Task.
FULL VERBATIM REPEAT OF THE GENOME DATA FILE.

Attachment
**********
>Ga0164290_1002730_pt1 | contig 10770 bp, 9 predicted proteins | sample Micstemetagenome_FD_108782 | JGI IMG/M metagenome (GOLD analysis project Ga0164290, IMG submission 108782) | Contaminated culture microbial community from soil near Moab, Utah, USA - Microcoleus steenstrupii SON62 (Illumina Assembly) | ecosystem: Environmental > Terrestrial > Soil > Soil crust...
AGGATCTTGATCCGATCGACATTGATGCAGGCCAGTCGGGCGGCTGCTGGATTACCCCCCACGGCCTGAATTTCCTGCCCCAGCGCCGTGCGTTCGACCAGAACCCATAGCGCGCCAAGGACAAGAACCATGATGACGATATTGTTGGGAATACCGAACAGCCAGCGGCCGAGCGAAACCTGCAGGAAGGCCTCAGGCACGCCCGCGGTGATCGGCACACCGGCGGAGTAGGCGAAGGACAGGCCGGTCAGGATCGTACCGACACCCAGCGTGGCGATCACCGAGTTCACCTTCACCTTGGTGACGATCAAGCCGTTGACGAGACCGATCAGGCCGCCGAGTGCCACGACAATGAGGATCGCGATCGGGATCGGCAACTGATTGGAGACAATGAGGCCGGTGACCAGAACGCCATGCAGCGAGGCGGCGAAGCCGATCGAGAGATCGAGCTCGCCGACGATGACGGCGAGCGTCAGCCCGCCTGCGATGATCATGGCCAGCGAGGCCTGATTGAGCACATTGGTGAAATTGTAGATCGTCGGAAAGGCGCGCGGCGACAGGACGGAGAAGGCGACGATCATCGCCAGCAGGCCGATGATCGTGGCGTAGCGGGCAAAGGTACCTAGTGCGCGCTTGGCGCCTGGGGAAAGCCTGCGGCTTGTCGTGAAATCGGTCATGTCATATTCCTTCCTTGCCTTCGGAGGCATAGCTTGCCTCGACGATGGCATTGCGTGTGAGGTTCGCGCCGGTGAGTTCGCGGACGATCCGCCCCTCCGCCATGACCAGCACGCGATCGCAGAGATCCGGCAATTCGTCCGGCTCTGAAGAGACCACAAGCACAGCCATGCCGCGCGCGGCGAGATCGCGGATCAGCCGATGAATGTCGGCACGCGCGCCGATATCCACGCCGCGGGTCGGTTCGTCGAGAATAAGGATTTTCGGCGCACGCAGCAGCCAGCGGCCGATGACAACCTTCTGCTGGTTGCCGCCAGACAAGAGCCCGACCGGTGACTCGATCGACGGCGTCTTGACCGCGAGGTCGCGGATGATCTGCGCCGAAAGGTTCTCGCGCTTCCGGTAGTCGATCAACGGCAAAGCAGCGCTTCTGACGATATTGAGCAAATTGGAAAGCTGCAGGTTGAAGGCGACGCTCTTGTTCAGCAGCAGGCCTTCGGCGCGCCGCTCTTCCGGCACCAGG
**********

>Ga0164290_1002730_pt1 | contig 10770 bp, 9 predicted proteins | sample Micstemetagenome_FD_108782 | JGI IMG/M metagenome (GOLD analysis project Ga0164290, IMG submission 108782) | Contaminated culture microbial community from soil near Moab, Utah, USA - Microcoleus steenstrupii SON62 (Illumina Assembly) | ecosystem: Environmental > Terrestrial > Soil > Soil crust...
AGGATCTTGATCCGATCGACATTGATGCAGGCCAGTCGGGCGGCTGCTGGATTACCCCCCACGGCCTGAATTTCCTGCCCCAGCGCCGTGCGTTCGACCAGAACCCATAGCGCGCCAAGGACAAGAACCATGATGACGATATTGTTGGGAATACCGAACAGCCAGCGGCCGAGCGAAACCTGCAGGAAGGCCTCAGGCACGCCCGCGGTGATCGGCACACCGGCGGAGTAGGCGAAGGACAGGCCGGTCAGGATCGTACCGACACCCAGCGTGGCGATCACCGAGTTCACCTTCACCTTGGTGACGATCAAGCCGTTGACGAGACCGATCAGGCCGCCGAGTGCCACGACAATGAGGATCGCGATCGGGATCGGCAACTGATTGGAGACAATGAGGCCGGTGACCAGAACGCCATGCAGCGAGGCGGCGAAGCCGATCGAGAGATCGAGCTCGCCGACGATGACGGCGAGCGTCAGCCCGCCTGCGATGATCATGGCCAGCGAGGCCTGATTGAGCACATTGGTGAAATTGTAGATCGTCGGAAAGGCGCGCGGCGACAGGACGGAGAAGGCGACGATCATCGCCAGCAGGCCGATGATCGTGGCGTAGCGGGCAAAGGTACCTAGTGCGCGCTTGGCGCCTGGGGAAAGCCTGCGGCTTGTCGTGAAATCGGTCATGTCATATTCCTTCCTTGCCTTCGGAGGCATAGCTTGCCTCGACGATGGCATTGCGTGTGAGGTTCGCGCCGGTGAGTTCGCGGACGATCCGCCCCTCCGCCATGACCAGCACGCGATCGCAGAGATCCGGCAATTCGTCCGGCTCTGAAGAGACCACAAGCACAGCCATGCCGCGCGCGGCGAGATCGCGGATCAGCCGATGAATGTCGGCACGCGCGCCGATATCCACGCCGCGGGTCGGTTCGTCGAGAATAAGGATTTTCGGCGCACGCAGCAGCCAGCGGCCGATGACAACCTTCTGCTGGTTGCCGCCAGACAAGAGCCCGACCGGTGACTCGATCGACGGCGTCTTGACCGCGAGGTCGCGGATGATCTGCGCCGAAAGGTTCTCGCGCTTCCGGTAGTCGATCAACGGCAAAGCAGCGCTTCTGACGATATTGAGCAAATTGGAAAGCTGCAGGTTGAAGGCGACGCTCTTGTTCAGCAGCAGGCCTTCGGCGCGCCGCTCTTCCGGCACCAGG